Topic: Australia

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πŸ”— Number 16 (Spider)

πŸ”— Australia πŸ”— Australia/Western Australia πŸ”— Australia/Australian biota πŸ”— Spiders

Number 16 (c. 1974 – 2016), also known as #16, was a wild female trapdoor spider (Gaius villosus, family Idiopidae) that lived in North Bungulla Reserve near Tammin, Western Australia. She lived an estimated 43 years and became the longest-lived spider on record, beating a 28-year-old tarantula who previously held the title. When Number 16 finally died in 2016, it was not of old age but from a parasitic wasp sting.

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πŸ”— Dick Smith (Entrepreneur)

πŸ”— Biography πŸ”— Aviation πŸ”— Australia πŸ”— Business πŸ”— Aviation/aerospace biography project πŸ”— Scouting

Richard Harold Smith (born 18 March 1944) is an Australian entrepreneur, aviator and philanthropist. He holds a number of aviation world records and is the founder of Dick Smith Electronics, Australian Geographic and Dick Smith Foods. He was selected as 1986 Australian of the Year. In 2010, he founded the media production company Smith&Nasht with the intention of producing films about global issues. In 2015, he was awarded the Companion of the Order of Australia. He is a fellow of the Committee for Skeptical Inquiry.

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πŸ”— Avoidance Speech

πŸ”— Australia πŸ”— Languages πŸ”— Australia/Indigenous peoples of Australia

Avoidance speech is a group of sociolinguistic phenomena in which a special restricted speech style must be used in the presence of or in reference to certain relatives. Avoidance speech is found in many Australian Aboriginal languages and Austronesian languages as well as some North American languages, Highland East Cushitic languages and Southern Bantu languages. Chinese naming taboo prohibits speaking and writing syllables or characters that appear in the names of esteemed people, such as emperors, parents, and ancestors.

Avoidance speech styles tend to have the same phonology and grammar as the standard language they are a part of. The lexicon, however, tends to be smaller than in normal speech since the styles are only used for limited communication.

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πŸ”— Men's Shed

πŸ”— Australia πŸ”— Organizations πŸ”— Men's Issues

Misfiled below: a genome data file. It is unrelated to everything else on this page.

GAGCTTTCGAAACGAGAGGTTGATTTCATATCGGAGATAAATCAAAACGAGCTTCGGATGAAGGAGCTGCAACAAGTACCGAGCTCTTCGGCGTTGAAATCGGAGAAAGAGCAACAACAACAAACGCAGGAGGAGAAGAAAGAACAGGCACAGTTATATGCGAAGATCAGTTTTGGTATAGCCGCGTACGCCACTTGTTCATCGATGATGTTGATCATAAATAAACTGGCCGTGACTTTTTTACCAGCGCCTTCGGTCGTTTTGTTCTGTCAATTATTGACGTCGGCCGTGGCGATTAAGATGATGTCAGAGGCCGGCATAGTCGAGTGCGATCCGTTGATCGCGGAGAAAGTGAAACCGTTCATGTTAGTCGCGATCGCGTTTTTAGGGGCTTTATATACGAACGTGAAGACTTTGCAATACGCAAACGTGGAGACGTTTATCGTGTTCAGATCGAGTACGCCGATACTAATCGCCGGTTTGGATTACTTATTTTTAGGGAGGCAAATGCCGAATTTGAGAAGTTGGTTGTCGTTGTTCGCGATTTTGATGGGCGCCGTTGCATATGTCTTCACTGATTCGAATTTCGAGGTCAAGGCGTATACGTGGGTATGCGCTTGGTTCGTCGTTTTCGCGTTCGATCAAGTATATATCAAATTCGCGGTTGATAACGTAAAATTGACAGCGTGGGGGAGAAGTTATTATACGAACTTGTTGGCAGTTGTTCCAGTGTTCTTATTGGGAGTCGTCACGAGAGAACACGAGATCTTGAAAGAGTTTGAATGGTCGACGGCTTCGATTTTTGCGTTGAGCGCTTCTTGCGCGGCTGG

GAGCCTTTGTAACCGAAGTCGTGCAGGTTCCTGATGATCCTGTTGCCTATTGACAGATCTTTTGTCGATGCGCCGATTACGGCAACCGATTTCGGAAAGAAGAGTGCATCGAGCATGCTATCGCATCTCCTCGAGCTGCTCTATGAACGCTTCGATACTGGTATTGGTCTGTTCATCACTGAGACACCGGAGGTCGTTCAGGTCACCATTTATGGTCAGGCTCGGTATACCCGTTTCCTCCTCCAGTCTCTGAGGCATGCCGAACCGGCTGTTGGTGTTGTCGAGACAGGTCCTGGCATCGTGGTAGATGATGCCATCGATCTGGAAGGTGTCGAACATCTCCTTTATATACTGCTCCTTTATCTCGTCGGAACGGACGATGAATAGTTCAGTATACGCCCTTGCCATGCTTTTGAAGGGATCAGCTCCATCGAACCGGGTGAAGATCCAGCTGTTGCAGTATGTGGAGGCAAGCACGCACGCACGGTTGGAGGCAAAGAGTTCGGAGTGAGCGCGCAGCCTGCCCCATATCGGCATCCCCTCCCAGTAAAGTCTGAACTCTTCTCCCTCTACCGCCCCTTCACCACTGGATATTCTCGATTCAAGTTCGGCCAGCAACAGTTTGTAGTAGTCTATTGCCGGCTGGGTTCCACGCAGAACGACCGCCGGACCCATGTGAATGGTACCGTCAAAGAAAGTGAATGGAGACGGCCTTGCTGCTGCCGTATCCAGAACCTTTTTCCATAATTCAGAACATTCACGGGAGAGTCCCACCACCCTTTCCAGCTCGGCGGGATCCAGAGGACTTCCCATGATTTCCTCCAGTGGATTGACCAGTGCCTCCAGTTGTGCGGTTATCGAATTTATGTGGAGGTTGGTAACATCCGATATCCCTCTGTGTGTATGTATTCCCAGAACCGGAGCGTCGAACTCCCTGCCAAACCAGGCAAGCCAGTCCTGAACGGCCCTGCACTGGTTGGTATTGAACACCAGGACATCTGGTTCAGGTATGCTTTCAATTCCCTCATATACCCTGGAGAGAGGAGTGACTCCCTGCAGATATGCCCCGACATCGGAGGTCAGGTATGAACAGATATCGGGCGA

Men's sheds or community sheds are non-profit local organisations that provide a space for craftwork and social interaction. The movement originated in Australia around the 1980s as a way to improve the health and wellbeing of older men. However some have expanded their remit to anyone regardless of age or gender, and have similar aims and functions to hackerspaces. There are over 900 located across Australia, with thousands of active members. Men's sheds can also be found in the United Kingdom, Ireland, United States, Canada, Finland, Estonia, New Zealand and Greece.

The slogan for men's sheds is "Shoulder To Shoulder", shortened from "Men don't talk face to face, they talk shoulder to shoulder", adopted after the 2008 Australian Men's Shed Association (AMSA) conference. The users of men's sheds are known as "shedders". In 2014, Professor Barry Golding coined the term "shedagogy" to describe "a distinctive, new way of acknowledging, describing and addressing the way some men prefer to learn informally in shed-like spaces mainly with other men." Sheds as a venue for mentoring other men and Inter-generational mentoring is a growing outcome. Academics are using men's sheds as a research venue and research partner in exploring men's health and social needs.

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πŸ”— O-bahn Busway

πŸ”— Australia πŸ”— Buses πŸ”— Australia/Adelaide

The O-Bahn Busway is a guided busway that is part of the bus rapid transit system servicing the northeastern suburbs of Adelaide, South Australia. The O-Bahn system was conceived by Daimler-Benz to enable buses to avoid traffic congestion by sharing tram tunnels in the German city of Essen.